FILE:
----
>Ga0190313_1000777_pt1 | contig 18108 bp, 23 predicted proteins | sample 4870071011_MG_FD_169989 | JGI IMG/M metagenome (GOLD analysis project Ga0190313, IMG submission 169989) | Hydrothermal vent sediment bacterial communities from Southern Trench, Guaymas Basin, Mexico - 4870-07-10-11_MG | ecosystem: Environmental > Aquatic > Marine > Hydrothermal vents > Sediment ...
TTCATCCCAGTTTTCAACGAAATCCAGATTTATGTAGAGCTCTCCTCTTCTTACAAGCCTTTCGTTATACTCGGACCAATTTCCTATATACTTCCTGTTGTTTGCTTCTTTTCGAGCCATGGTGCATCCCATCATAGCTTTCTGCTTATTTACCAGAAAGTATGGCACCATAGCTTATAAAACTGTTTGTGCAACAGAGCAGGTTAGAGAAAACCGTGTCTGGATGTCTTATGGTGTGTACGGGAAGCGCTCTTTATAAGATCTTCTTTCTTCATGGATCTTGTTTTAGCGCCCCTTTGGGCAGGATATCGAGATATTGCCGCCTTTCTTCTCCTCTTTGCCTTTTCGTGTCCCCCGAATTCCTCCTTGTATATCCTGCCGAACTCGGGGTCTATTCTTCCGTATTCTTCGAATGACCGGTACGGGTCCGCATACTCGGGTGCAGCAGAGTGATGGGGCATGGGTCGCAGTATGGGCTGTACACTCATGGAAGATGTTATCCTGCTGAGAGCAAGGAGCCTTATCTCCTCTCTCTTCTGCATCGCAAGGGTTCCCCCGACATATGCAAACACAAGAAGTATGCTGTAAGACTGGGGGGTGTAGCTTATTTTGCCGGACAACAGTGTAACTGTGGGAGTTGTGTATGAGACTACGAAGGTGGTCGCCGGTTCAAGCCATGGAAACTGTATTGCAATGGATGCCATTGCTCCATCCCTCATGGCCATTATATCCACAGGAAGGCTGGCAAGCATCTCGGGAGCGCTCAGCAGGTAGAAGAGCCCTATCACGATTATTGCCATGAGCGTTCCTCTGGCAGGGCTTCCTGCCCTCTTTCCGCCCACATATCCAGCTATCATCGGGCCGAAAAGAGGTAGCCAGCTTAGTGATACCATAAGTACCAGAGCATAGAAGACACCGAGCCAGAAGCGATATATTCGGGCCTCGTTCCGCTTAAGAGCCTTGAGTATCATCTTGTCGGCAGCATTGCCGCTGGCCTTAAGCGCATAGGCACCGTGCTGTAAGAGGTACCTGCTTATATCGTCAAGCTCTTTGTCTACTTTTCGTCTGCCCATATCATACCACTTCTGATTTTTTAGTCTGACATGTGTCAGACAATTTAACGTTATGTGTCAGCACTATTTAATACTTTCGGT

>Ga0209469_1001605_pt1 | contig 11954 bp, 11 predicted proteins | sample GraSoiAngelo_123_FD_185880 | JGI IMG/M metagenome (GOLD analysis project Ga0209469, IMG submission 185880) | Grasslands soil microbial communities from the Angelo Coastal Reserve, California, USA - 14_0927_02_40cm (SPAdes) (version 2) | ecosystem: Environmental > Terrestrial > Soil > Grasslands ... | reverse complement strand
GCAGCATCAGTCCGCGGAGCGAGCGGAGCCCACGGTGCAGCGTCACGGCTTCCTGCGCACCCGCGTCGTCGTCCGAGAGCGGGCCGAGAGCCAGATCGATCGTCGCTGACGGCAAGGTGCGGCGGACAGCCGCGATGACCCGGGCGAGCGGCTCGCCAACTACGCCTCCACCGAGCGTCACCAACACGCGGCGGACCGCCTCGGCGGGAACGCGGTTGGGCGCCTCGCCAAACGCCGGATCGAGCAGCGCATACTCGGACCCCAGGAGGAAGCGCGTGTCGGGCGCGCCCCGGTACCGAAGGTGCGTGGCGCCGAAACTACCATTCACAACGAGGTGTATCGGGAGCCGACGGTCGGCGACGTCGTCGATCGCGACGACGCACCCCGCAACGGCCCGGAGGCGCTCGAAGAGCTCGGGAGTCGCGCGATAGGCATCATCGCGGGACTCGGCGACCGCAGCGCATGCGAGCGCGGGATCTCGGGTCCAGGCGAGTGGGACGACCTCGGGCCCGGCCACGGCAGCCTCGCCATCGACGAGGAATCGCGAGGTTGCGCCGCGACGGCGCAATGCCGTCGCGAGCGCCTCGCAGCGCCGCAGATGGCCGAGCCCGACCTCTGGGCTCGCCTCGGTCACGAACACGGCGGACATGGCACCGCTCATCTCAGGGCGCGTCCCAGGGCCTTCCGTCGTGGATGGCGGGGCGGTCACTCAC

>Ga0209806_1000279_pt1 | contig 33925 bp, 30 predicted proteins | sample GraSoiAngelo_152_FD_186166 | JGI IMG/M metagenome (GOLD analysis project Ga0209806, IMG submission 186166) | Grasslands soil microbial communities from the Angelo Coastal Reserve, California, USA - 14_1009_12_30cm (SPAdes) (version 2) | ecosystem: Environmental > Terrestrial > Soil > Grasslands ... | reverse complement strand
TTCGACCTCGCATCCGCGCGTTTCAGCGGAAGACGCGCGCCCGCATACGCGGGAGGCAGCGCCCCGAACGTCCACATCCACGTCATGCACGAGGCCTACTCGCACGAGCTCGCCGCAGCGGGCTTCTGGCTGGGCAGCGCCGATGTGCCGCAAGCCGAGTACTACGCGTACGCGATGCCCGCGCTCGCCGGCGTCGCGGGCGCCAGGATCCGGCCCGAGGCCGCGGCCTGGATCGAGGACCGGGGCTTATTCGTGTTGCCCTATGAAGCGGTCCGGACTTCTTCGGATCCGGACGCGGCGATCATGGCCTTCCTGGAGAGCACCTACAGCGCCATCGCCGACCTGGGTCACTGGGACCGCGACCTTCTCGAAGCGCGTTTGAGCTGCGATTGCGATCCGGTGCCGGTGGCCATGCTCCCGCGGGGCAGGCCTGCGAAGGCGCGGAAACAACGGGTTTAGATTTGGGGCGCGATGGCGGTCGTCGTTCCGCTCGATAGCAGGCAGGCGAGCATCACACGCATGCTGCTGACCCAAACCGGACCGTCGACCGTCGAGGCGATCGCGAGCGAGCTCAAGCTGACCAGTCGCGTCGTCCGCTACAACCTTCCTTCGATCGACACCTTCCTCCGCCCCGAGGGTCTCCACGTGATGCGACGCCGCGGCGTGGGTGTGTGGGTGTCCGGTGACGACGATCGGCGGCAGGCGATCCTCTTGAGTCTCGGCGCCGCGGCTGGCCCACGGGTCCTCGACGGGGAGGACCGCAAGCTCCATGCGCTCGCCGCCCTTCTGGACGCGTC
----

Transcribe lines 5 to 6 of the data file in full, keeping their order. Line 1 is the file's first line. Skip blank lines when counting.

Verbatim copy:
>Ga0209806_1000279_pt1 | contig 33925 bp, 30 predicted proteins | sample GraSoiAngelo_152_FD_186166 | JGI IMG/M metagenome (GOLD analysis project Ga0209806, IMG submission 186166) | Grasslands soil microbial communities from the Angelo Coastal Reserve, California, USA - 14_1009_12_30cm (SPAdes) (version 2) | ecosystem: Environmental > Terrestrial > Soil > Grasslands ... | reverse complement strand
TTCGACCTCGCATCCGCGCGTTTCAGCGGAAGACGCGCGCCCGCATACGCGGGAGGCAGCGCCCCGAACGTCCACATCCACGTCATGCACGAGGCCTACTCGCACGAGCTCGCCGCAGCGGGCTTCTGGCTGGGCAGCGCCGATGTGCCGCAAGCCGAGTACTACGCGTACGCGATGCCCGCGCTCGCCGGCGTCGCGGGCGCCAGGATCCGGCCCGAGGCCGCGGCCTGGATCGAGGACCGGGGCTTATTCGTGTTGCCCTATGAAGCGGTCCGGACTTCTTCGGATCCGGACGCGGCGATCATGGCCTTCCTGGAGAGCACCTACAGCGCCATCGCCGACCTGGGTCACTGGGACCGCGACCTTCTCGAAGCGCGTTTGAGCTGCGATTGCGATCCGGTGCCGGTGGCCATGCTCCCGCGGGGCAGGCCTGCGAAGGCGCGGAAACAACGGGTTTAGATTTGGGGCGCGATGGCGGTCGTCGTTCCGCTCGATAGCAGGCAGGCGAGCATCACACGCATGCTGCTGACCCAAACCGGACCGTCGACCGTCGAGGCGATCGCGAGCGAGCTCAAGCTGACCAGTCGCGTCGTCCGCTACAACCTTCCTTCGATCGACACCTTCCTCCGCCCCGAGGGTCTCCACGTGATGCGACGCCGCGGCGTGGGTGTGTGGGTGTCCGGTGACGACGATCGGCGGCAGGCGATCCTCTTGAGTCTCGGCGCCGCGGCTGGCCCACGGGTCCTCGACGGGGAGGACCGCAAGCTCCATGCGCTCGCCGCCCTTCTGGACGCGTC